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Magazines and Photojournalism's Golden Age
Magazines distinguished themselves in the middle of the 20th century by becoming the major forum for a special brand of journalism – photojournalism. The use of photos by newspapers at the beginning of the century was quick and utilitarian. Newspapers concerned themselves with recording the day’s events, and they used photographs to help them do just that.
During the 1920s and 1930s, however, the nation had spawned a set of photographers who believed they should go outside their studios and photograph the lives of people, especially those struggling with the economic hard times of the Great Depression. These photographs contained little “news,” but they made powerful statements about the lives that Americans were leading.
About the same time, publishers realized there was a market for the journalistic photographic essay, and they planned publications that would emphasize this genre of journalism. The most famous was Henry Luce’s Life magazine, which came to life in 1936. The magazine was designed on a larger than usual format, ideal for displaying good photographs, and it set the standard for photojournalism for the next 30 years.
Life and other magazines benefited from the work of many fine photographers of the era. These photographers developed a distinct vision of what they were trying to do with the camera and a distinct style in the stories they told. Three of the most prominent of those photographers were Walker Evans, Dorthea Lange and Gordon Parks.
Evans learned documentary photography in the late 1920s after a formal education that included Williams College and the Sorbonne in Paris. After a stint with the Farm Security Administration photographing rural America, Evans joined the staff of Fortune magazine. He teamed up with writer James Agee and toured rural Alabama for two months, photographing the families and surroundings of the sharecroppers there. Fortune did not publish this work, but it later appeared in the book, Let Us Now Praise Famous Men. Evans worked for Time magazine during the mid 1940s and then returned to Fortune, where he was a photo editor for 20 years.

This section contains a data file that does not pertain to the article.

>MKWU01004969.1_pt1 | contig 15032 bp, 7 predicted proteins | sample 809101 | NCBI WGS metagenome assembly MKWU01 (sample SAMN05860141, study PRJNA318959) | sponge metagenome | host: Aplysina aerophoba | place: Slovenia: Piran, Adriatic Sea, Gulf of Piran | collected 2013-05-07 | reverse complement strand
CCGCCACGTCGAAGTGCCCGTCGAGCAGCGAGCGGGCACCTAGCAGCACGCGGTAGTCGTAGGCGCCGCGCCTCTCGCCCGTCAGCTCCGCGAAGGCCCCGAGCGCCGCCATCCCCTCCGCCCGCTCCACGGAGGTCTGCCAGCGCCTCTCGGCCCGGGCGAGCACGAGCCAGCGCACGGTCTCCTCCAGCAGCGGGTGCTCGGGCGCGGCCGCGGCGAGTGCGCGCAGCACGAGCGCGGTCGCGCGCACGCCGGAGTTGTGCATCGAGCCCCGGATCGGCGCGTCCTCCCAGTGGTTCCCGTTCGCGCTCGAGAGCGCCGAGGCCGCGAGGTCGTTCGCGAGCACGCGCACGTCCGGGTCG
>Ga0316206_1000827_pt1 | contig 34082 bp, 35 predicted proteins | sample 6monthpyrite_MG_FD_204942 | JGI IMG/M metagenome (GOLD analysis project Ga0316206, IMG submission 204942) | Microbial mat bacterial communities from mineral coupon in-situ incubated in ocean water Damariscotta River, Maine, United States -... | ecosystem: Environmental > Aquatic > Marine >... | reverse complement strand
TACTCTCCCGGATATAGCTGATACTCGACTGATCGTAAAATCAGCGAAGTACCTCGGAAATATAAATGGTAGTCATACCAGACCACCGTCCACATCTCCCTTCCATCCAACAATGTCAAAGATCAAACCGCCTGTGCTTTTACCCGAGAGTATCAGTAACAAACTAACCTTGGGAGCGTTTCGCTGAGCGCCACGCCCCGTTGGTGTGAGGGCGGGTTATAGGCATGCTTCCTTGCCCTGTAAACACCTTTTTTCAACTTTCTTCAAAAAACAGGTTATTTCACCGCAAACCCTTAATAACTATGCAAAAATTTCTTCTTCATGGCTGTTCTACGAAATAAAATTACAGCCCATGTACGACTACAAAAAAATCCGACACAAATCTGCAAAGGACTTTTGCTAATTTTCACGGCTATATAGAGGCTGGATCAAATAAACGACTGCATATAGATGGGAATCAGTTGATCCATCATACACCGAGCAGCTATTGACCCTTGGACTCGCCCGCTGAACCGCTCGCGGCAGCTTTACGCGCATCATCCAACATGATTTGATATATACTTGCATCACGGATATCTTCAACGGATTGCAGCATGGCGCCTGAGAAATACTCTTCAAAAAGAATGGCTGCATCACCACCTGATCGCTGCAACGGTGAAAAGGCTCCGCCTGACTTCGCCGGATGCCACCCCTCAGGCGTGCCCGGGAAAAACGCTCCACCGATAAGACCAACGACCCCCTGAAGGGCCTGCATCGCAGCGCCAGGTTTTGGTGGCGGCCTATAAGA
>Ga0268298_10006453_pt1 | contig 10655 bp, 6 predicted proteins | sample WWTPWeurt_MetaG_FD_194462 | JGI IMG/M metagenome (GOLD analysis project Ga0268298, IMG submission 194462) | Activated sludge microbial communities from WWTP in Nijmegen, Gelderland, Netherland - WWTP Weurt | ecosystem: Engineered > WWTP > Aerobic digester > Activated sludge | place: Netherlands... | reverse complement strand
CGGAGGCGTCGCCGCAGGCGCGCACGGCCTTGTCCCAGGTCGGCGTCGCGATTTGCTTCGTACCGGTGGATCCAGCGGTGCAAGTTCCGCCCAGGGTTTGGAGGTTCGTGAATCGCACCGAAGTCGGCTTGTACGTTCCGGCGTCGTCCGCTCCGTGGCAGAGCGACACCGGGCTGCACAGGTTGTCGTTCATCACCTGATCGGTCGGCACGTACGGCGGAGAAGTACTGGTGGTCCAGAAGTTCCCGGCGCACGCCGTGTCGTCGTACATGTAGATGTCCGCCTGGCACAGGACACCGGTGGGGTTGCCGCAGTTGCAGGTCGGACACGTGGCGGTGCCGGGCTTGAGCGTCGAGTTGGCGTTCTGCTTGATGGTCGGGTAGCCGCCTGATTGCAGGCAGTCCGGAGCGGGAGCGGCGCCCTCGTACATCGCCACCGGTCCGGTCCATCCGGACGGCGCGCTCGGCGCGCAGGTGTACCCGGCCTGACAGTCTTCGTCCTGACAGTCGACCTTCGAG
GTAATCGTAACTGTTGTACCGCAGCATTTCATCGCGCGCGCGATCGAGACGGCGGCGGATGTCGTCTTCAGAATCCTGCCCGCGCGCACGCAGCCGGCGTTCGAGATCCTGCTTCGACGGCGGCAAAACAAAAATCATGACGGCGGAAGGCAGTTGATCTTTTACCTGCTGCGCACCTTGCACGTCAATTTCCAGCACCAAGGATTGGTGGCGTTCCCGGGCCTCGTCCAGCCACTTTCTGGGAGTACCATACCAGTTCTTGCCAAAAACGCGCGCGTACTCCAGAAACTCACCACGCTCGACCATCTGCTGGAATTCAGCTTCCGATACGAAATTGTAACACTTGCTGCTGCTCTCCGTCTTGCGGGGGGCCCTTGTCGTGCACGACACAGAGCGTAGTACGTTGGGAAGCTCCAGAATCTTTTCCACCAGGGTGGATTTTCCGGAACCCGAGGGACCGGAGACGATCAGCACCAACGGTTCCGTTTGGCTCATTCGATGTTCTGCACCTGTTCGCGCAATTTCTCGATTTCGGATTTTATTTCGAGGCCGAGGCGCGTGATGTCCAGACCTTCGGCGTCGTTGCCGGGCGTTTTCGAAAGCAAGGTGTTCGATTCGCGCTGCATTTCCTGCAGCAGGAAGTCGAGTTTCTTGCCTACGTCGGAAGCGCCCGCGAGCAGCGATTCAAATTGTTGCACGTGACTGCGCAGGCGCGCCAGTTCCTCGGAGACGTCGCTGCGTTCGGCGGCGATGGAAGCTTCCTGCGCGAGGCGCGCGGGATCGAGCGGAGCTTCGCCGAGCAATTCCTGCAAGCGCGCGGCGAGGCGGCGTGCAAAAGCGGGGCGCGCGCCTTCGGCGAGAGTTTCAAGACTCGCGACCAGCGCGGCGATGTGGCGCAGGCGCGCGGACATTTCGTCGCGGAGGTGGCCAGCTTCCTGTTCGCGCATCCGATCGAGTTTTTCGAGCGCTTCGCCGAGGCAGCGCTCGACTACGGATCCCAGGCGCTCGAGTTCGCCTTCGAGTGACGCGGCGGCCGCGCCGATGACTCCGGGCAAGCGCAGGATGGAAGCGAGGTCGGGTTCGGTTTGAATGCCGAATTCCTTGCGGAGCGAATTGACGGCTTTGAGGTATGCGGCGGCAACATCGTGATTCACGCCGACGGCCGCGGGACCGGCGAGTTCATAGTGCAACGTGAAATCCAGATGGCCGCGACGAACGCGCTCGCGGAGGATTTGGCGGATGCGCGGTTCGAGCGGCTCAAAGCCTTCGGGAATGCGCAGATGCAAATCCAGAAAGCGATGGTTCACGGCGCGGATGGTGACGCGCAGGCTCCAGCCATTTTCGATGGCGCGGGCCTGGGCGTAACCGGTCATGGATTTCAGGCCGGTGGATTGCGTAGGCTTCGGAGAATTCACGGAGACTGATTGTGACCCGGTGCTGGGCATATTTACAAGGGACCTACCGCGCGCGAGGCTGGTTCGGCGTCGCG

Lange studied artistic photography at Columbia University in 1917-18 and then was employed as a photofinisher in San Francisco. She set up her own portrait studio but also felt the need to begin photographing people in their own environments. Like Evans, she worked for the Farm Security Administration during the Depression, photographing migrant workers. It was during this time that she took one of the most famous images in American photojournalism history – a migrant mother and two children in Nipomo, California. Lange was on the staff of Life magazine for a time in the 1950s, but despite poor health, she continued working on many freelance assignments into the 1960s.
Parks was the first African-American recognized as a major photojournalist. He, too, worked for the Farm Security Administration and late joined the staff of Life magazine. His direct and realistic photographs gave an image to the underprivileged people who were his subjects. Parks did major work during the Civil Rights movement, photographing leaders such as Martin Luther King and Malcolm X. Parks’ talents extended far beyond photography. He has written poetry and fiction, has composed music, and has directed several major motion pictures, including Shaft and Shaft’s Big Score.
The Golden Age of Photojournalism ended in the 1970s when Life and other photomagazines ceased publication. They found that they could not compete with other media for advertising dollars to sustain their large circulations and high costs. Still, those magazines taught journalism much about the photographic essay and the power of the still image.